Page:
Sagarmatha National Park covers 443 square miles (1148 sq. km) in Nepal’s Khumbu region, and features the tallest peak in the world, Mount Everest, along with several other renowned peaks such as Lhotse, Cho Oyu, Pumori, Ama Dablam, Thamerku, Kwangde, Kangtaiga and Gyachyung Kang. Declared a national park in 1976, Sagarmatha is famed not just for its sheer beauty, but also for its religious and cultural significance.
Interesting facts about the Sagarmatha National Park
Sagarmatha National Park covers an area of 443 square miles (1148 sq. km).
It is the highest national park in the world, with its lowest point over 3000m above sea level. As a result of the high altitudes, High Altitude sickness (HAS) is a concern for all climbers, who must take care to not tackle more than 400m daily in order to avoid falling victim to it. Early warning signs include headaches, nausea, sleeping difficulties, breathlessness, appetite loss and general tiredness.
The name ‘Sagarmatha’ is derived from Nepali – ‘sagar’ meaning ‘sea or sky’ and ‘matha’ meaning ‘head’.
Approximately 3000 Sherpa’s live within the parks borders. These people originated from Tibet in the early 16th century A.D., and now live in settlements such as Khunde, Khumjung, Namche Bazaar, Pangboche, Phortse, Thame and Thyangboche. In addition to the aforementioned, temporary settlements are built in the upper valleys where the Sherpas travel to allow their livestock to graze. Whilst the Sherpas have been traditionally reliant on agricultural work to survive, today they are becoming increasingly dependent on tourism.
According to the commonly recognised continental drift theory, the Himalayas were uplifted at the end of the Mesozoic Era, around 60 million years ago. The resultant mountains in the Khumbu region are still rising at a few centimetres every 100 years.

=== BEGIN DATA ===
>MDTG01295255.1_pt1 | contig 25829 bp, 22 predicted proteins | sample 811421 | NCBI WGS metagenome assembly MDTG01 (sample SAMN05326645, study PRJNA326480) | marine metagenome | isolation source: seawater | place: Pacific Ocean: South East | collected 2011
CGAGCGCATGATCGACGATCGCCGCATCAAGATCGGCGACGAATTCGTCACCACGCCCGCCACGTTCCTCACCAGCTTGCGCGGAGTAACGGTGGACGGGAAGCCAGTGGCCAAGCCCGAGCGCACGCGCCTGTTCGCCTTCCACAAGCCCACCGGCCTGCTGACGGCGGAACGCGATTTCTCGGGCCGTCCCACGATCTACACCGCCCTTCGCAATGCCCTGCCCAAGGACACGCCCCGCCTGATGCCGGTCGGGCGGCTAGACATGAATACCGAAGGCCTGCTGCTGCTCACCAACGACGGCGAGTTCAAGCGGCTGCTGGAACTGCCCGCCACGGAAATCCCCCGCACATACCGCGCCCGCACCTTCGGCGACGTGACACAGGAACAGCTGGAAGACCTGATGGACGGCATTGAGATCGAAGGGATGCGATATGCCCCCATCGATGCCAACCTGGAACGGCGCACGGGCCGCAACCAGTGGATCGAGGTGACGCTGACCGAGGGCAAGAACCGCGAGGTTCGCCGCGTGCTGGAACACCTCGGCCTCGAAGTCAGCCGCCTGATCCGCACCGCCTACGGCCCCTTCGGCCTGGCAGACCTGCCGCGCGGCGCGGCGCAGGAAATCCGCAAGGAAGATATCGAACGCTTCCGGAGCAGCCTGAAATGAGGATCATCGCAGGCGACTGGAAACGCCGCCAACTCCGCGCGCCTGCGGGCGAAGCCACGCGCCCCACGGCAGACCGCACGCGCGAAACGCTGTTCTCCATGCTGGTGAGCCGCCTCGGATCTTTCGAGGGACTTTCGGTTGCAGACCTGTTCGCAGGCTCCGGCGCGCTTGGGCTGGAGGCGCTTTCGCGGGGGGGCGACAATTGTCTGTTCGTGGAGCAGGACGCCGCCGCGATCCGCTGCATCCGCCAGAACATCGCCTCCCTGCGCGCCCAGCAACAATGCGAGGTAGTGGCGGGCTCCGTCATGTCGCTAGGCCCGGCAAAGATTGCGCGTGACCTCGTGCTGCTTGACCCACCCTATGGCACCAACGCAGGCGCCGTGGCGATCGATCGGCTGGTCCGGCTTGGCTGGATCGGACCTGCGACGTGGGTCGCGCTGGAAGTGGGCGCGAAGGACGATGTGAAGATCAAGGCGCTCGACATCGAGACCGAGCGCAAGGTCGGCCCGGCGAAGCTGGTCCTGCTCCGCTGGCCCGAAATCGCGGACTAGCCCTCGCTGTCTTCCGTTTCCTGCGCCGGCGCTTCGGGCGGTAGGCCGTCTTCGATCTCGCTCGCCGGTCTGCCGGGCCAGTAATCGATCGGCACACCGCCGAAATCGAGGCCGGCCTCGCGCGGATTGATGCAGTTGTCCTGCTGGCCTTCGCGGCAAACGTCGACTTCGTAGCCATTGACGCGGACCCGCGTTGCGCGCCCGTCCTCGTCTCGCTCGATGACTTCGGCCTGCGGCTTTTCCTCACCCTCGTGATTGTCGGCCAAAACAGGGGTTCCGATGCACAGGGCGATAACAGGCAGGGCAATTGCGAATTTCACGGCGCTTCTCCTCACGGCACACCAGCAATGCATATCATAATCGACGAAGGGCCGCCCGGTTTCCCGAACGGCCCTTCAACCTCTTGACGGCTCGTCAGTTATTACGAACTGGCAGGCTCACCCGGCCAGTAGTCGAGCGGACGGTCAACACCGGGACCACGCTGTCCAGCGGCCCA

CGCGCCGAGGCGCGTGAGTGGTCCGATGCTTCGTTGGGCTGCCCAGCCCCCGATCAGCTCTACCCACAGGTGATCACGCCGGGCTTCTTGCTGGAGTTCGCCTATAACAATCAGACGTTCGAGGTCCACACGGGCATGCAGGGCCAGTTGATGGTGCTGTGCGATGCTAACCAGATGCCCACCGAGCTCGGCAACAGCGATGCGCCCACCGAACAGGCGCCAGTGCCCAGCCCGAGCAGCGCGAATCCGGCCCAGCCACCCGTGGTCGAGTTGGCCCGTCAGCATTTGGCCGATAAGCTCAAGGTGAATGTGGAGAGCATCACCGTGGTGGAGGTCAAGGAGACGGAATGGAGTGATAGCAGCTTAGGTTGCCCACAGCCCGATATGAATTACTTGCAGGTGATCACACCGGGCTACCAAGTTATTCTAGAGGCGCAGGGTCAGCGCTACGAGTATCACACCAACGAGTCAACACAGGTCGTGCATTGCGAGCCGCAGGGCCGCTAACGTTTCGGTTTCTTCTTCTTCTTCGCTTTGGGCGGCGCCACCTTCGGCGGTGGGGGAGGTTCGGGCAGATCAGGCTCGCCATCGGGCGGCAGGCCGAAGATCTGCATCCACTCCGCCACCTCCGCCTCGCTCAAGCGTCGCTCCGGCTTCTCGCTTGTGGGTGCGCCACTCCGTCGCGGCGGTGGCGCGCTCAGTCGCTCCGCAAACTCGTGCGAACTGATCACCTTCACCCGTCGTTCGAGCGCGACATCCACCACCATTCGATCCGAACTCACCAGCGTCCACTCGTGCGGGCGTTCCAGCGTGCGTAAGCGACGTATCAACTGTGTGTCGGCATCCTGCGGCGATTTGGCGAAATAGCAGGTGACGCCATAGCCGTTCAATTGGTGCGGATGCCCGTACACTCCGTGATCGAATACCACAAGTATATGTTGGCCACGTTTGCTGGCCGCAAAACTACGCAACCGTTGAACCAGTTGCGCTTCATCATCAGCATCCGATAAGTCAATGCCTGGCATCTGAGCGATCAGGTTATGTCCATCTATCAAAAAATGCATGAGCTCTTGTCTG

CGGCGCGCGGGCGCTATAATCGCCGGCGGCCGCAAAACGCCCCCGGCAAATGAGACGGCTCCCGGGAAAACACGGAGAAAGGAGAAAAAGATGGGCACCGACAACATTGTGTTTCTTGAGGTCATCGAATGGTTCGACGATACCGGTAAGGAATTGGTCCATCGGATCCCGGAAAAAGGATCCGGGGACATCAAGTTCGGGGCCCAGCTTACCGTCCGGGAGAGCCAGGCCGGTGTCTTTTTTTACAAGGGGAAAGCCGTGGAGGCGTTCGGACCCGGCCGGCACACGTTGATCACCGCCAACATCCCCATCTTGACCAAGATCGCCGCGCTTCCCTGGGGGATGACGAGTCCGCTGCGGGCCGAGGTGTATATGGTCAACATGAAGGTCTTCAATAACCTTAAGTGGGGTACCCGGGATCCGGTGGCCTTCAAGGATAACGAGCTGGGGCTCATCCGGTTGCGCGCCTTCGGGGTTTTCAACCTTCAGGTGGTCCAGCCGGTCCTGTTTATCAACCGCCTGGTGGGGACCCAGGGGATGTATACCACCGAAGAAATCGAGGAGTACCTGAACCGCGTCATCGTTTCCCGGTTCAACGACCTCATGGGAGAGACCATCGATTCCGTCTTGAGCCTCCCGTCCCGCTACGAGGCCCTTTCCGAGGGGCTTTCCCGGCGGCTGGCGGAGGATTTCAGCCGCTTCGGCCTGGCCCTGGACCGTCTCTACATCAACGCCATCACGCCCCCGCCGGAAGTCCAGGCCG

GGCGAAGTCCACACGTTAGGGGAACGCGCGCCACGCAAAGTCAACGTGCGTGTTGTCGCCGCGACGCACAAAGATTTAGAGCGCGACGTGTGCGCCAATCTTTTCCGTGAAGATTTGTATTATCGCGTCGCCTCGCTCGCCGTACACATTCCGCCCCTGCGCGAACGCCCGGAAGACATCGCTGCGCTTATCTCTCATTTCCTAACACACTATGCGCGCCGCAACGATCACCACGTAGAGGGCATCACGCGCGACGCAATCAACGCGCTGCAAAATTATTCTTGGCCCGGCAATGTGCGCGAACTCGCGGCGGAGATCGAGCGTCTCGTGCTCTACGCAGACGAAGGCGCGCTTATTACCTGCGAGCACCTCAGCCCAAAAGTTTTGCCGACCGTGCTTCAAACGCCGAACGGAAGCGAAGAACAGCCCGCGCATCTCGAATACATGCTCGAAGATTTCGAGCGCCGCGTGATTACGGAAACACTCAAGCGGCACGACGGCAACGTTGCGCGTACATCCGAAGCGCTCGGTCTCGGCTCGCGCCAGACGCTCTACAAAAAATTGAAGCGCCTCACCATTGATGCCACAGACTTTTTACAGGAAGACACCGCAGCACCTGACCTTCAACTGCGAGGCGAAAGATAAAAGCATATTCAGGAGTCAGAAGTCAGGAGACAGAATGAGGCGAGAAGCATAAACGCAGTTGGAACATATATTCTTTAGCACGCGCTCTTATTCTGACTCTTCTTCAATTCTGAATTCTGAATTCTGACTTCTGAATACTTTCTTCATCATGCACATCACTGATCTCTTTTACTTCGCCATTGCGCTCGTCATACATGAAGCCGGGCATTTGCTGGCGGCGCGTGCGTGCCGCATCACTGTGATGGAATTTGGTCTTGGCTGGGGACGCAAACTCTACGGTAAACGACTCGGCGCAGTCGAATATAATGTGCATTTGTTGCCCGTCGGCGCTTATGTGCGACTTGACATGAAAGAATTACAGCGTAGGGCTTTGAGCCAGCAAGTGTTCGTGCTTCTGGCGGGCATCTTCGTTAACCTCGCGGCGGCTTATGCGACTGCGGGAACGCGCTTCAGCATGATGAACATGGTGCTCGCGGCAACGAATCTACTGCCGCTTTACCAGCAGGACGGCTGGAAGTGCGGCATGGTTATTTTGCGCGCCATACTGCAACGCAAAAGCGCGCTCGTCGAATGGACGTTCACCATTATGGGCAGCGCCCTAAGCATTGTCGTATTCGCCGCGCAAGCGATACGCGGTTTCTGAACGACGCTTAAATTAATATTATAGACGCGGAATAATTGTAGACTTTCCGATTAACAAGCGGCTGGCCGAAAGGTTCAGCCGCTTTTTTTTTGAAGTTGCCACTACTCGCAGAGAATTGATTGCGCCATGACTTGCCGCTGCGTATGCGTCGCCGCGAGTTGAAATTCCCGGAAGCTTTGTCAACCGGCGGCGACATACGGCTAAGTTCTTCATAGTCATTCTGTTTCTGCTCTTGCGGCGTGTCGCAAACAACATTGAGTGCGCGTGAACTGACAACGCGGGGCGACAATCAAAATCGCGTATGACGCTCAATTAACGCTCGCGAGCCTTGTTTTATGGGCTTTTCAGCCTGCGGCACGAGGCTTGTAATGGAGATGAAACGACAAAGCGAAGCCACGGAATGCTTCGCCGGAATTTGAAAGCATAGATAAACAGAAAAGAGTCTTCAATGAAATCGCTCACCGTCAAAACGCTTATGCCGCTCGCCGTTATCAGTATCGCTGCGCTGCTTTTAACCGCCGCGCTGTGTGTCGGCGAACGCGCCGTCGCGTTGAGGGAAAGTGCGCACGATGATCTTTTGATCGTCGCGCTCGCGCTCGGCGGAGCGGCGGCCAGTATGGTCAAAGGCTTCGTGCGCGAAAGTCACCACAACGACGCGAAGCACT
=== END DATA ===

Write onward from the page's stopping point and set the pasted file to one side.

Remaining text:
Flora & Fauna
A number of wild animals call the park home. Those you are most likely to spot are the Himalayan tahr, ghoral, musk deer, and black bears. Also be on the look out for weasels, mouse hares (pika), jackals, wolves, lynx, and snow leopards. Furthermore, there are 193 different species of bird in the park, including the impeyan pheasant (Danphe), red-billed chough, blood pheasant, snow cock, yellow-billed chough and the snow pigeon.
Vegetation in the park varies significantly depending on altitude. The famed rhododendrons bloom during the spring, from April to May, though most of the flora is colorful during the monsoon season, from June to August.
Best time to visit Sagarmatha National Park
The best time to visit is between October and November, or between March and May. The reason for this is that the summer months (June-September) bring almost all of the annual precipitation (1000mm per year), whilst between December and February, daytime temperatures regularly drops below 0°C (32°F) and heavy snowfall is common.
Sagarmatha National Park Fees
As of January 2015, the fees to get into Sagarmatha National Park are Rs.25 per person for Nepali citizens, Rs.1500 per person for SAARC nationals, and Rs.3000 per person for foreigners. Entry fees are paid at Monjo, where there is an entrance station. Passports are also required for access.
How to get to Sagarmatha National Park
Unfortunately, Sagarmatha National Park is very remote and difficult to reach, since the Khumbu region has no roads. The most common way of getting to the park is to fly into Lukla from Kathmandu (25 min flight), and then trek onwards for 2 days. Alternatively, you could fly into Tumlingtar from Kathmandu (35 min flight) and then trek onwards for 10 days.
Where to stay in Sagarmatha National Park
There are varied accommodation options within Sagarmatha National Park, ranging from resort hotels, basic lodges/tea houses and camping. Trekker lodges with food on offer are available along most of the main trekking routes, e.g. at Lobuche, Namche Bazaar, Pheriche and Thyangboche.